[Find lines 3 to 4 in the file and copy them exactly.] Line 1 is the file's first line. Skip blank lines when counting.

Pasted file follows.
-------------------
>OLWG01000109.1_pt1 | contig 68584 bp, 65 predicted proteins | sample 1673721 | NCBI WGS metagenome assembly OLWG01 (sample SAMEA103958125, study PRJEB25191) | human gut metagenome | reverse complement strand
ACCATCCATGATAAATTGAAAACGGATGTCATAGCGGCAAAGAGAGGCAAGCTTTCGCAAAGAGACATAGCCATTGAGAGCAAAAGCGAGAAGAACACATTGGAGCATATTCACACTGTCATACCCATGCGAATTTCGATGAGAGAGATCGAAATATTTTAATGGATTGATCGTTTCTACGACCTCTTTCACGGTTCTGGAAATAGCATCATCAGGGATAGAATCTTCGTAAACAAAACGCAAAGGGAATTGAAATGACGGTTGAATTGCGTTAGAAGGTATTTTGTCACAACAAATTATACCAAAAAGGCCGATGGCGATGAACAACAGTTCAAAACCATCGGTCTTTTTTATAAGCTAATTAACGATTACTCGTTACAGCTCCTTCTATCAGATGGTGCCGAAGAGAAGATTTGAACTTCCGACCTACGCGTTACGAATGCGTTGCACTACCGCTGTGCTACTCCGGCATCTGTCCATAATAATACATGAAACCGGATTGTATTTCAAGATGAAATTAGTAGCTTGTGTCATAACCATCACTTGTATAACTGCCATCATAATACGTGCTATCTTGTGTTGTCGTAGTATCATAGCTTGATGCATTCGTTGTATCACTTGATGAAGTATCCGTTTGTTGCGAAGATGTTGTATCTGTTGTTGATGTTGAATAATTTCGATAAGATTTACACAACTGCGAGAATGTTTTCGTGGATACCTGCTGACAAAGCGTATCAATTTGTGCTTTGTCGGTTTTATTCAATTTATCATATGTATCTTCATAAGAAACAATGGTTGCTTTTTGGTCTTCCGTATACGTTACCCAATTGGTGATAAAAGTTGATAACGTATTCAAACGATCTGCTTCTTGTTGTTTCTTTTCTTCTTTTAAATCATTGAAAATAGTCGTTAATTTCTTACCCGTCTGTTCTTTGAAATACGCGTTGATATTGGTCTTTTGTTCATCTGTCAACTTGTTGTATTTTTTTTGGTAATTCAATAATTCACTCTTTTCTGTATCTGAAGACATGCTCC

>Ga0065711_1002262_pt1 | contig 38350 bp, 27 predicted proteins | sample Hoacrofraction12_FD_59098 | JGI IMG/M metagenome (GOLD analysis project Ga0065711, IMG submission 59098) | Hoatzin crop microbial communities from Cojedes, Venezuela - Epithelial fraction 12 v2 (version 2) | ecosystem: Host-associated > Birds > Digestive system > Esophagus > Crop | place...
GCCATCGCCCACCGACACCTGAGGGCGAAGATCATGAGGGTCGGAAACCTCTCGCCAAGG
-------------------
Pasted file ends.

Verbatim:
>Ga0065711_1002262_pt1 | contig 38350 bp, 27 predicted proteins | sample Hoacrofraction12_FD_59098 | JGI IMG/M metagenome (GOLD analysis project Ga0065711, IMG submission 59098) | Hoatzin crop microbial communities from Cojedes, Venezuela - Epithelial fraction 12 v2 (version 2) | ecosystem: Host-associated > Birds > Digestive system > Esophagus > Crop | place...
GCCATCGCCCACCGACACCTGAGGGCGAAGATCATGAGGGTCGGAAACCTCTCGCCAAGG